Below is a list with tagged columns and company profiles.

Today's Headlines Inflation

  • Indonesia Investments' Newsletter of 5 February 2017 Released

    On 5 February 2017, Indonesia Investments released the latest edition of its newsletter. This free newsletter, which is sent to our subscribers once per week, contains the most important news stories from Indonesia that have been reported on our website over the last seven days. Most of the topics involve political, social and economy-related topics such the Jakarta gubernatorial election, Indonesia's GDP growth, inflation, manufacturing activity, the investment climate, palm oil, coal, and much more.

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  • IMF Upbeat on Indonesia's Growing Economy, Consumption & Reforms

    The International Monetary Fund (IMF) is optimistic about economic growth of Indonesia in the foreseeable future. In its latest report the Washington-based institution says Indonesia's solid economic policies and increased household consumption support strong growth. The stronger rupiah and low inflation have caused people's purchasing power to strengthen. This is a major positive boost for the economy as household consumption accounts for more than 55 percent of total economic growth in Southeast Asia's largest economy.

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  • Consumer Price Index: Indonesia's Inflation at 0.97% in January 2017

    We already expected Indonesia's inflation rate would be high in January 2017 due to higher food prices as well as higher administered prices (electricity tariffs, fuel prices and vehicle registration fees). However, inflation realization in the first month of 2017 exceeded our expectations. Indonesia's statistics bureau (BPS) announced around noon on Tuesday (01/02) that the nation's monthly inflation accelerated to 0.97 percent (m/m) in January 2017, while annual (headline) inflation rose to 3.49 percent (y/y).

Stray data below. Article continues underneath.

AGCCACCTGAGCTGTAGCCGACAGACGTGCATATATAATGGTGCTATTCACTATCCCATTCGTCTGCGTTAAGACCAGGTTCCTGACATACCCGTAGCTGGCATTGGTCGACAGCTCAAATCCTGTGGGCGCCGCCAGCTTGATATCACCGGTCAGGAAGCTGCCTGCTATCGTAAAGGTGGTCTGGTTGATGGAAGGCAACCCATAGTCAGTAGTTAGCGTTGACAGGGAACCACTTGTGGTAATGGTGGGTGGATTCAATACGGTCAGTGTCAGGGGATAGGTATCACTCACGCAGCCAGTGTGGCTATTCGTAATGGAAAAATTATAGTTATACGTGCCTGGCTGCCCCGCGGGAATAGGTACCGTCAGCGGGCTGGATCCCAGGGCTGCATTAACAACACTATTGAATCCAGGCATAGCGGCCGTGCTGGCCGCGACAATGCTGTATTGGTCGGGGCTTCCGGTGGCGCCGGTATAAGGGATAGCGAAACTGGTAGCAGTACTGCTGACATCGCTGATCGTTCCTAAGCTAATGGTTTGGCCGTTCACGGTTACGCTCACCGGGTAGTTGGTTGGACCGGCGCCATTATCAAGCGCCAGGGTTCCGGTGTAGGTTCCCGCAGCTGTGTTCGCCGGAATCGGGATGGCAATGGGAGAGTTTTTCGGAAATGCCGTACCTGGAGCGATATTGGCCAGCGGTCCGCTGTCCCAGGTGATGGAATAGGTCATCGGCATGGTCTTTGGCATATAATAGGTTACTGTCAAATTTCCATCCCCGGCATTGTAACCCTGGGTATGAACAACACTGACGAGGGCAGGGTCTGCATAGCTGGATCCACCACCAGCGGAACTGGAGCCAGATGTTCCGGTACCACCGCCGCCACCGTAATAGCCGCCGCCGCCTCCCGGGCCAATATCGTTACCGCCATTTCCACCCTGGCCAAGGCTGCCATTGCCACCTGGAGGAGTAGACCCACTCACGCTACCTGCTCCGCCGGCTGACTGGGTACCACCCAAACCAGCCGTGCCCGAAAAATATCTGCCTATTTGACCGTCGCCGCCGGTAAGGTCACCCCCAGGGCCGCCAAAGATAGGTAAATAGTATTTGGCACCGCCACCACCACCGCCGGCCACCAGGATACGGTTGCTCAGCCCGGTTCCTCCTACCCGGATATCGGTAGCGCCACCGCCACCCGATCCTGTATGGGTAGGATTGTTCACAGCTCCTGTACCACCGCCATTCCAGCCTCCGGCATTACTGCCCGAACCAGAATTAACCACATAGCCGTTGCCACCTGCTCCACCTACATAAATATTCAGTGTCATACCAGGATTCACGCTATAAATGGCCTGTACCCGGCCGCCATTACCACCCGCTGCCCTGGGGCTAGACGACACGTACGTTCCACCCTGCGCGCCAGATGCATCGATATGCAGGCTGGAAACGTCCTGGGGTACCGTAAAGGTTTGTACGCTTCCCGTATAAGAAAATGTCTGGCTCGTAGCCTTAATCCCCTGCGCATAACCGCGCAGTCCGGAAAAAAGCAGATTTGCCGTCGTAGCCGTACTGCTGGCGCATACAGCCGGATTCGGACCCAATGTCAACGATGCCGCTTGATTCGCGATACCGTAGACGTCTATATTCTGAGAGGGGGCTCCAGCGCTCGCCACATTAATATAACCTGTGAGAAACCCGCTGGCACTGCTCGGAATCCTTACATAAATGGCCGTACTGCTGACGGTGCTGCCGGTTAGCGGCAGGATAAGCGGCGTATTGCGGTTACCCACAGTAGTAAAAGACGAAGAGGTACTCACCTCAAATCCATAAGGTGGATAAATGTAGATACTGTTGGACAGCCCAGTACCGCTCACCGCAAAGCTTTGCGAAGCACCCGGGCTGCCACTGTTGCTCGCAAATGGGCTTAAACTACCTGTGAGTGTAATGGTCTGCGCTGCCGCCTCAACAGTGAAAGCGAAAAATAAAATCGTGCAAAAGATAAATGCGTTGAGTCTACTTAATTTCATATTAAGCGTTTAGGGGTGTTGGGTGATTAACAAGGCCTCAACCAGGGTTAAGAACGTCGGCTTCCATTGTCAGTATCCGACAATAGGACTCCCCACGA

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  • What about Indonesia's Inflation Rate in January 2017?

    Indonesia's consumer price index is expected to rise in January 2017 amid higher food prices and higher government administered prices. Indonesian inflation in the first month of 2017 is estimated in the range of 0.60 - 0.70 percent month-on-month (m/m). Accelerating inflation in Southeast Asia's largest economy would imply that Indonesia's central bank (Bank Indonesia) has limited room to ease its monetary policy (by cutting the benchmark interest rate).

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  • Household Consumption Remains Key Engine Economic Growth Indonesia

    Eric Sugandi, Chief Economist at SKHA Institute for Global Competitiveness (SIGC), believes household consumption will remain the main engine of economic growth in Indonesia in 2017, followed by the other engines, namely direct investment and government spending. Regarding household consumption, Sugandi says the middle class contributes significantly to economic growth of Southeast Asia's largest economy due to their robust consumption. Traditionally, household consumption accounts for between 55 and 58 percent of Indonesia's gross domestic product (GDP).

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  • Administered Price Adjustments to Cause Rising Inflation in Indonesia

    Indonesia's Deposit Insurance Agency (LPS) expects Indonesian inflation to reach 4.7 percent year-on-year (y/y) in full-year 2017, just within the central bank's 3 - 5 percent (y/y) inflation target. Didiek Madiyono, Executive Director of the LPS, said administered price adjustments will be the primary reason why the inflation rate of Indonesia will accelerate from 3.0 percent (y/y) in 2016 to 4.7 percent (y/y) in 2017. Administered prices are those prices that are set by the government. Usually when the government changes its subsidy policies, it needs to adjust certain prices.

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  • Indonesia's Inflation Rate Expected to Rise in 2017

    Most analysts and government officials see Indonesian inflation accelerating this year after a mild 2016 in which Indonesia's consumer price index rose by 3.02 percent year-on-year (y/y) only. Indonesian Chief Economics Minister Darmin Nasution said low inflation in 2016 was primarily caused by low administered price growth (in a couple of months administered prices in fact fell last year) as well as controlled food prices. He added, however, that food prices have been rather volatile and are expected to remain volatile in 2017.